Another common refrain I hear is about the processes for traditional festive dishes being too complex and elaborate. With hours wasted in juggling traffic to and from work and having to do all the cleaning and Diwali shopping by yourself, there is little energy or enthusiasm left to slave in a hot kitchen over woks of hot fat and balls of dough that need kneading, rolling, cutting, and re-kneading. Add to that the woes of mothers and grandmothers who only give you recipes from andaaz, that reckless system of approximation that always results in the perfect product in their kitchens and disasters in ours. Outsourcing faraal seems to be the easy way out but it is far from enjoyable as it is mass produced and compromises are made on quality. Isn’t Diwali about getting together and doing things at home, being thankful for our families and our health? It is so sad that people don’t have the confidence to make something on their own. That’s when I thought of simplifying traditional recipes or modernizing them to suit contemporary cooking styles, equipment, and tastes without compromising their rootedness in tradition. This festive season, I hope you will give these simple recipes a chance and make something from scratch for your loved ones. I assure you, this year, it will be a happier Diwali.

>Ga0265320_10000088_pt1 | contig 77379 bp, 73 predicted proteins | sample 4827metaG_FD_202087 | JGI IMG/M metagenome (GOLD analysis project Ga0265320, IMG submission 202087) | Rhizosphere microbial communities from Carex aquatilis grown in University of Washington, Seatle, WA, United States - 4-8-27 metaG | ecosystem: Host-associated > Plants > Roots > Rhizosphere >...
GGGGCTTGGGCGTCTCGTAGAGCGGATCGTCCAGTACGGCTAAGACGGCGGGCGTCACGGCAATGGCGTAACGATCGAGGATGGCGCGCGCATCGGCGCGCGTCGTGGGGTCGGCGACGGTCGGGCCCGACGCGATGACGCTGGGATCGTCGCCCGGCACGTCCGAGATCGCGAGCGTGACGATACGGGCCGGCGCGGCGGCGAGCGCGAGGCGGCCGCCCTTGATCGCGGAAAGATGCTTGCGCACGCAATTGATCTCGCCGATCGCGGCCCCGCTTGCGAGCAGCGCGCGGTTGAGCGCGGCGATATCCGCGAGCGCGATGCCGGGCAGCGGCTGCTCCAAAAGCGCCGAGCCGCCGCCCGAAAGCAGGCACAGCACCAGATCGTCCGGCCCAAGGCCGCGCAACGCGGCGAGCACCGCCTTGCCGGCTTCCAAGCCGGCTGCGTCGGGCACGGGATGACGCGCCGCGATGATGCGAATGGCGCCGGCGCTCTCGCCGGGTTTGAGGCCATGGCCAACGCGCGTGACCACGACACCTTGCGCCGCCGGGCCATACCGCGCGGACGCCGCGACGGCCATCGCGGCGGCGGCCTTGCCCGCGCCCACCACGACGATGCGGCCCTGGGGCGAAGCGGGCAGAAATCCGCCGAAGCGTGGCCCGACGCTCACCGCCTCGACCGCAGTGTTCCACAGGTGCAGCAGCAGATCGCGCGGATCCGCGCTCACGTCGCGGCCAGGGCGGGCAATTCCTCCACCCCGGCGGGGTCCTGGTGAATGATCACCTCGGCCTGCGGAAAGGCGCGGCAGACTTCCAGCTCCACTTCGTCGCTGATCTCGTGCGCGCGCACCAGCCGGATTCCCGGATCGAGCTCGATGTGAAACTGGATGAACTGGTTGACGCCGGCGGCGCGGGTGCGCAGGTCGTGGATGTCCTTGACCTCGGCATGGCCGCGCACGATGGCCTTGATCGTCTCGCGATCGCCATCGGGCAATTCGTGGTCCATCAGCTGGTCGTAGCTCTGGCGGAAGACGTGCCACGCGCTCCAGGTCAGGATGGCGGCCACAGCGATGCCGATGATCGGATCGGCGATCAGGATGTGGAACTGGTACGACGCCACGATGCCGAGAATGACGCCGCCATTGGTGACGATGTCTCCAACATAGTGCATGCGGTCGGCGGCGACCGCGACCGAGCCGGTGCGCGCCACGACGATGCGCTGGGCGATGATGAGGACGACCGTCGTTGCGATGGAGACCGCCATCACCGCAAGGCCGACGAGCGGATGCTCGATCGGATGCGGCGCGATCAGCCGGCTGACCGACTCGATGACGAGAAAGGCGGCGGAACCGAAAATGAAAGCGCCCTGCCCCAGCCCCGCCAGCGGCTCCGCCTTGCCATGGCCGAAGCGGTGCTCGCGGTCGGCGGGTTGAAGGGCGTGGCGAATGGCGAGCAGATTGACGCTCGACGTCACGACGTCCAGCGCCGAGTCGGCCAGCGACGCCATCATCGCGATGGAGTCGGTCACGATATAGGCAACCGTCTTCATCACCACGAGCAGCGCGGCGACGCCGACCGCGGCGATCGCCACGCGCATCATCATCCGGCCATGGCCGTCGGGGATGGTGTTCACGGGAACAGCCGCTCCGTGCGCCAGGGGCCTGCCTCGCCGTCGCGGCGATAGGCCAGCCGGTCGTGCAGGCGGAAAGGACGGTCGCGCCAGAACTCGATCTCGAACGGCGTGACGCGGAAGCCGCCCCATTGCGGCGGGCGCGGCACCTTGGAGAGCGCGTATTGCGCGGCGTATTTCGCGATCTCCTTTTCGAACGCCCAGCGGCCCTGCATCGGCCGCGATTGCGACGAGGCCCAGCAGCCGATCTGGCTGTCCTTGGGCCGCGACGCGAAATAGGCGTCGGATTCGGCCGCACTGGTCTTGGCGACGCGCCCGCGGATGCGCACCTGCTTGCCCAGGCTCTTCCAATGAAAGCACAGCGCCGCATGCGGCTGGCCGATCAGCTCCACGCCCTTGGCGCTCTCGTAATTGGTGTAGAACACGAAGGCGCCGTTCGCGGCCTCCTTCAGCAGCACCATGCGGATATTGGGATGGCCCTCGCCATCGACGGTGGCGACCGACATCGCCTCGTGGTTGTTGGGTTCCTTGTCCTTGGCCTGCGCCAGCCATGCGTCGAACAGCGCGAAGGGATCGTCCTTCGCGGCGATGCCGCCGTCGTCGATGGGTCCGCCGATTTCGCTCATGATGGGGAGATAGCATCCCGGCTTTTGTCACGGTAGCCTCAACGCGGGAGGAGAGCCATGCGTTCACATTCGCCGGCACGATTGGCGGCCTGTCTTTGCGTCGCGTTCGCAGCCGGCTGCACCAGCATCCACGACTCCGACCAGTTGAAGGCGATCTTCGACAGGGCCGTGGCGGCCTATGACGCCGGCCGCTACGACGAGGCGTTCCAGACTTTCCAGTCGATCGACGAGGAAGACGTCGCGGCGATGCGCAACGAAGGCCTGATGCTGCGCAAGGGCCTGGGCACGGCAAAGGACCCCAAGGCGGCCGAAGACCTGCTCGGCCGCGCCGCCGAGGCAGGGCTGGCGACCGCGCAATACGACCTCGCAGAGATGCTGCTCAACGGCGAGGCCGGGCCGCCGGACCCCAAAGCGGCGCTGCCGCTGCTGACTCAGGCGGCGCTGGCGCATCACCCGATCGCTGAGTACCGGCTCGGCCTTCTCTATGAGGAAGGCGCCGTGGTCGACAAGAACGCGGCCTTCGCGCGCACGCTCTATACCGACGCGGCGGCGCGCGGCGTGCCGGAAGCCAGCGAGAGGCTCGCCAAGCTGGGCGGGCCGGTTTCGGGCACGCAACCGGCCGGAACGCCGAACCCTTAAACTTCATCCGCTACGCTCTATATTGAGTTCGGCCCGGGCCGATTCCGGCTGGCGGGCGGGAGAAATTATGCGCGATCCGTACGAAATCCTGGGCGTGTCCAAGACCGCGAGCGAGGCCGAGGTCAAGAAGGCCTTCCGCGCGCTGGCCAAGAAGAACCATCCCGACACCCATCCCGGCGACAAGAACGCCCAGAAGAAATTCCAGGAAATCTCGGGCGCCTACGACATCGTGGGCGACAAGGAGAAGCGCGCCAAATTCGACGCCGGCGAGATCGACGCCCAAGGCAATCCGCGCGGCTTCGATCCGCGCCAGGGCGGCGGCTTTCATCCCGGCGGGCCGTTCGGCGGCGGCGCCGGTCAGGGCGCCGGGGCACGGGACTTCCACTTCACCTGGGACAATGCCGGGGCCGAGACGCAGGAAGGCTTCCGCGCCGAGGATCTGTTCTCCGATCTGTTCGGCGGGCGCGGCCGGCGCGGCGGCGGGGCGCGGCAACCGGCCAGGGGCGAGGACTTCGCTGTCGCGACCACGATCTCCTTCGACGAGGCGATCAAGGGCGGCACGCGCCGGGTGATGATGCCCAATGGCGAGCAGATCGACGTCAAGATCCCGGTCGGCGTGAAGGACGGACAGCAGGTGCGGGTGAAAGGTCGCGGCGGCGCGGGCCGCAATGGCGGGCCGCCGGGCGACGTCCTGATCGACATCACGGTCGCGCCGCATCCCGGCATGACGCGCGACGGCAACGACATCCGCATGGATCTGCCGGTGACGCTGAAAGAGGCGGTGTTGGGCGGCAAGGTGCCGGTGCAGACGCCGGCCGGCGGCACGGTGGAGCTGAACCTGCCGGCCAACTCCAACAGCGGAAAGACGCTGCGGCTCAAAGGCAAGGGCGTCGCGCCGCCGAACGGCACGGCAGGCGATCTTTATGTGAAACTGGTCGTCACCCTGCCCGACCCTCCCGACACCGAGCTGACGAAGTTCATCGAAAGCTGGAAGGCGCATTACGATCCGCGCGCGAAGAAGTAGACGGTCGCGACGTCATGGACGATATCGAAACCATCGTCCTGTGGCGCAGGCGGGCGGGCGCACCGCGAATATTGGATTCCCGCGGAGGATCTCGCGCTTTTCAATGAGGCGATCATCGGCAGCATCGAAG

Easy Baked Karanjis with Microwaved Coconut Filling
I’ve used a simple sweet shortcrust pastry recipe for these karanjis. The dough comes together easily in the food processor or mixer and is even easier to roll out using some cling film or plastic sheets. The filling is cooked quickly in a microwave oven and this really cuts down the cooking time.
Ingredients for the karanji pastry:
- 2 cups flour
- 2 tbsp. powdered sugar
- 5 tbsp. fridge-cold ghee
- A pinch of salt
- 2-3 tbsp. very cold water
- 2 tbsp. ghee, melted (to brush on the half baked karanjis)
Ingredients for the filling:
- 2 cups freshly grated coconut
- 4 tbsp. condensed milk
- 2 tbsp. powdered sugar
- 3 tbsp. coarsely ground pistachios
- ¼ tsp. cardamom powder
- A pinch of saffron
- To make the filling, place the coconut, condensed milk, powdered sugar, ground pistachios, cardamom powder and saffron in a microwave-safe bowl and mix. Microwave on high for one minute.
- Remove and mix. Microwave again for 30 seconds.
- Check the consistency—it should lump up together so that it is easy to spoon. If it feels too moist, microwave for another 30 seconds. Leave to cool.
- Meanwhile, make the pastry. Place the flour, ghee, powdered sugar, and salt in the food processor or mixer and pulse until the mixture resembles breadcrumbs.